The Bruce Family in Scotland and Ireland


By Jennifer Paxton, Ph.D., Catholic University of America

The Bruce family was one of the important and renowned Scottish families. However, their ancestors were English knights that King David invited to settle in Scotland. Robert Bruce played a key role in winning the battle of Bannockburn and granting Scotland’s independence for three centuries. It was then time for him to do great things.

The 'Tyninghame' copy of the Declaration from 1320 AD.
The Bruce family invaded Ireland and tried to build an independent Scotland with all the battles they took part in. (Image: Scotland barons/Public domain)

Robert Bruce tried his best to reunite the Celtic world and keep Scottish independence. Naturally, Ireland and Wales were places he looked for alliance in. In 1306, he wrote to the Irish king for that, highlighting the shared roots of Scots and the Irish. That did not work, and in 1315, after he won the Battle of Bannockburn, he decided to invade Ireland.

This is a transcript from the video series The Celtic World. Watch it now, Wondrium.

Seeking Irish Alliance

Robert was married to the daughter of the Earl of Ulster, and he knew Ireland well. Around 1315, after his wife had died, Donal O’Neill approached him to get help for conquering the western part of Ulster. Their ancestors used to rule most of the northern half of Ireland. Robert sent his brother, Edward Bruce, to help O’Neill in Ireland.

Edward set up his base in Ulster, where many Irish leaders joined him. After raiding the midlands and the south, he eventually was acknowledged as the king of Ireland, even though he had not conquered Dublin yet. Robert heard the news and decided to join Edward and start the Bruce invasion.

Learn more about prehistoric Ireland and the Celts.

The Bruce Invasion

The brothers marched to Dublin but could not get the city. So, they went further south to Munster to fight an Anglo-Irish army and part of the O’Brien family. The O’Briens were fighting mainly because another faction of the O’Briens was backing the Bruces. They lost the battle and had to retreat to Ulster.

Robert had to go back to Scotland, and Edward could not do anything in the one and a half years of stalemate. In 1317, as Edward was doing nothing, Donal O’Neill was drafting an important document: the Remonstrance of the Princes.

The Remonstrance of the Princes

Irish princes sent the Remonstrance of the Princes to Pope John XXII to solve their public relations problems. They first denied the validity of the papal bull Laudabiliter, which allowed the English king to invade Ireland for church reunification. They used the Book of Invasion to trace their heritage back to Spain, thus liberating themselves from English rule. Furthermore, they wanted Edward as the Irish king.

What happened next? The pope ignored the draft, and the rebel princes were excommunicated. Edward waited until 1318, but then was fed up and marched south for battle at Faughart, near Dundalk on the coast. However, he was defeated and killed. This was the end of the Bruce invasion. A big reason for their defeat was the lack of unity and alliance in Ireland. The lords would just turn against each other and support or fight Edward.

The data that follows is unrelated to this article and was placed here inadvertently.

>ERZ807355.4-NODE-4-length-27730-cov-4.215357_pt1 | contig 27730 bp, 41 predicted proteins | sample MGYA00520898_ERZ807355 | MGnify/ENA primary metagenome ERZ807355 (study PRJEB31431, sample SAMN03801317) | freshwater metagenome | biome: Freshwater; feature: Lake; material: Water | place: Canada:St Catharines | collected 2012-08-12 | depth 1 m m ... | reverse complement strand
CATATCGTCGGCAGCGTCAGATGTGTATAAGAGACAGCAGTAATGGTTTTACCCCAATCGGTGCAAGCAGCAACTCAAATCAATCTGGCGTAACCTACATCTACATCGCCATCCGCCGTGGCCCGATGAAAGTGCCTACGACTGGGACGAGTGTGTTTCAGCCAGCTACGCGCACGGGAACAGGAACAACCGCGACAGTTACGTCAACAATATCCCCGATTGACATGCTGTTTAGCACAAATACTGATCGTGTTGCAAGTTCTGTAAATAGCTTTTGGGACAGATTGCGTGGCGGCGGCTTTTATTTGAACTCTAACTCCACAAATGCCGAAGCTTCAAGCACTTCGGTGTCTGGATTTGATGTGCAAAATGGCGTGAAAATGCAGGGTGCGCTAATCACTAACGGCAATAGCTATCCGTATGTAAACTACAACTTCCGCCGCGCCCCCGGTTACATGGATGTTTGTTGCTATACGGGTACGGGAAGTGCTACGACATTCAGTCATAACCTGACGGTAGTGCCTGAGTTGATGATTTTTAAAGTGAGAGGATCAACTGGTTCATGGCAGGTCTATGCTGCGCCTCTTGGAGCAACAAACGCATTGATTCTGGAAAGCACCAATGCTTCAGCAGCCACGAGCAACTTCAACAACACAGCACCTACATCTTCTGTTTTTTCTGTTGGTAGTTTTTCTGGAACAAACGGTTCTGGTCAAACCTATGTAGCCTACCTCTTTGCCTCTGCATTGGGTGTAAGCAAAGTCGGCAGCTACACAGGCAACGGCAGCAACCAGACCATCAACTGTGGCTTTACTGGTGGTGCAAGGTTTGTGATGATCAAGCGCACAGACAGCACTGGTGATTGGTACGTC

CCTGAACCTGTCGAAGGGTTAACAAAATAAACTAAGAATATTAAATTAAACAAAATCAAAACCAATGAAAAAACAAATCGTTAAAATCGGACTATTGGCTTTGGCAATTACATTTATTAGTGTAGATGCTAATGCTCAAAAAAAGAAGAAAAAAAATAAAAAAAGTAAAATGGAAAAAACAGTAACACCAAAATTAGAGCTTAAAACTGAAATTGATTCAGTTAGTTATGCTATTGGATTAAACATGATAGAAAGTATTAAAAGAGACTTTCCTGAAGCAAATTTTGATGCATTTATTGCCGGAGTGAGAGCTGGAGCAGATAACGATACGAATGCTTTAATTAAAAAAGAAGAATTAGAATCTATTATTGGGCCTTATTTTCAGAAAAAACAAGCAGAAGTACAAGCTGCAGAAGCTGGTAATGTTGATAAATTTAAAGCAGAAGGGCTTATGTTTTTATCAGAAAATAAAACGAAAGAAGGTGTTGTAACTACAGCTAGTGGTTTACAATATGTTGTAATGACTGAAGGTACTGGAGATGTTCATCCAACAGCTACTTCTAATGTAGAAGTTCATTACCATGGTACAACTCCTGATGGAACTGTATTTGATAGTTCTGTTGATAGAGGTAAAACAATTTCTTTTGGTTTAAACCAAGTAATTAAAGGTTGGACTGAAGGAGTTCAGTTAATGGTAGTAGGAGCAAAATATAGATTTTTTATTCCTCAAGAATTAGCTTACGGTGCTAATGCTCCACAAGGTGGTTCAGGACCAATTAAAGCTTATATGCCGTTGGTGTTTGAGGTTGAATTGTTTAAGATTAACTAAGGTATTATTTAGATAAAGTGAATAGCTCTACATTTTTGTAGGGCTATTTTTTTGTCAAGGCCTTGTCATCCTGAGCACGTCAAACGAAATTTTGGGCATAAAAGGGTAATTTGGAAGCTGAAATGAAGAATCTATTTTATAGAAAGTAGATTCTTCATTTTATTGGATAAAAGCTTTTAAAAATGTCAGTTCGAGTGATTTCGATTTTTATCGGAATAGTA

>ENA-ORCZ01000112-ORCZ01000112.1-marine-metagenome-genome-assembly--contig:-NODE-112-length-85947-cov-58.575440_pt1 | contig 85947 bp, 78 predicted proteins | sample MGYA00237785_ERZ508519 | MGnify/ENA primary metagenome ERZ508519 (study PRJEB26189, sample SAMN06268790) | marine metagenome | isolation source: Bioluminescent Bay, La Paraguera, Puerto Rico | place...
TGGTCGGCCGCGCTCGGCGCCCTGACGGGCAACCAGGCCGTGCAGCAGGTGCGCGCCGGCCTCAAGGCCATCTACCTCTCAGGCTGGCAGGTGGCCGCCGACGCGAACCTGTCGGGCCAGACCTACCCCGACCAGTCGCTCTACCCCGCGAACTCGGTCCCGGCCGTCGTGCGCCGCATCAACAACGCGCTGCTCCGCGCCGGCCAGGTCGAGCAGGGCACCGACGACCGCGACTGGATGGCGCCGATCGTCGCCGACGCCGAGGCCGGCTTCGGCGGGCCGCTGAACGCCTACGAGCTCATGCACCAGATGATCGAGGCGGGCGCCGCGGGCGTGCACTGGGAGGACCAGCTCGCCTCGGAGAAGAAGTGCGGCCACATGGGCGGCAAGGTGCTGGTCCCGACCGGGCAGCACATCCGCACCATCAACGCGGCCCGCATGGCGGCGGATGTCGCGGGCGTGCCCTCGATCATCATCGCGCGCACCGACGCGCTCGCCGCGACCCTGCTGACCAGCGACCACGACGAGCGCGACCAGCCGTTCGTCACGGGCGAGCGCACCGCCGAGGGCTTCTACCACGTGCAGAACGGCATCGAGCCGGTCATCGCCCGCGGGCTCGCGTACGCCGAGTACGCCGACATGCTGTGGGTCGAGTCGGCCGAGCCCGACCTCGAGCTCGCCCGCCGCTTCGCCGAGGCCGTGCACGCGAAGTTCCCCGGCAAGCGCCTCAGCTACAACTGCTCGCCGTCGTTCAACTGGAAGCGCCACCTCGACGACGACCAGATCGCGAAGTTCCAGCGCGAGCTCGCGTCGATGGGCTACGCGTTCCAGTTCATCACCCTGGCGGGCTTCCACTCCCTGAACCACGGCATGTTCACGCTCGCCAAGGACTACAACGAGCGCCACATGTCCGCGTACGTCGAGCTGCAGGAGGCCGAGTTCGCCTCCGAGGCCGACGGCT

Learn more about Celts and Picts in Scotland.

Declaration of Arbroath

Even though the Bruce invasion lost the battle, it left an important impact behind: Declaration of Arbroath. In 1320, Scots wrote the declaration to show the Pope that their ancestors were also Spanish and that they wanted their king, Robert Bruce, to come back. Consequently, Pope John XXII lifted Robert Bruce’s excommunication.

Around 1375, a long poem was written in Scots to commemorate the achievements of Robert Bruce. About 100 years after that, another poem was written about the deeds of William Wallace – the main character of the movie Braveheart.

King Robert I of Scotland and his wife, Isabella of Mar.
When Robert was killed, and the invasion failed, the Declaration of Arbroath was written and sent to the Pope as another attempt at independence. (Image: Forman Armorial (produced for Mary, Queen of Scots)/Public domain)

The Scottish authors suddenly realized that they should keep a full archive of Scottish history, but they did not have accurate information about what had happened in the past. They wanted to write about Macbeth, who ruled 300 years earlier, but there was no source. Thus, they began to make up stories and wrote down what they believed had happened.

As a result, the Macbeth that Shakespeare writes of is very different from the real Macbeth, who won the throne in a just battle, the way all Scots did back then. He then ruled successfully for 17 years and even left his kingdom once for a pilgrimage trip to Rome, leaving Scotland in the hands of his wife. The contradiction between the fictional and the real Macbeth shows how much the history that these Scottish authors have written has altered.

The Bruce family set the building blocks of Scotland’s independence, even though it took a long time to bear fruit.

Common Questions about the Bruce Family in Scotland and Ireland

Q: How did Robert Bruce know Ireland so well?

Robert Bruce’s wife was the daughter of Earl of Ulster. So, Robert had a good knowledge about Ireland.

Q: Who was Edward Bruce?

Edward was another son of the Bruce family. When his brother, Robert, agreed to help the O’Neill family, Edward was sent to Ireland.

Q: What was the Declaration of Arbroath?

In 1320, Scots wrote the declaration to show Pope John XXII that their ancestors were also Spanish and that they wanted their king, Robert Bruce, to come back. Consequently, the Pope lifted Robert Bruce’s excommunication.

Keep Reading
Roman Conquest: How Did Life in Britain Change?
Pre-Christian Ireland: The Scholarly Views
The Origins of the Celtic Picts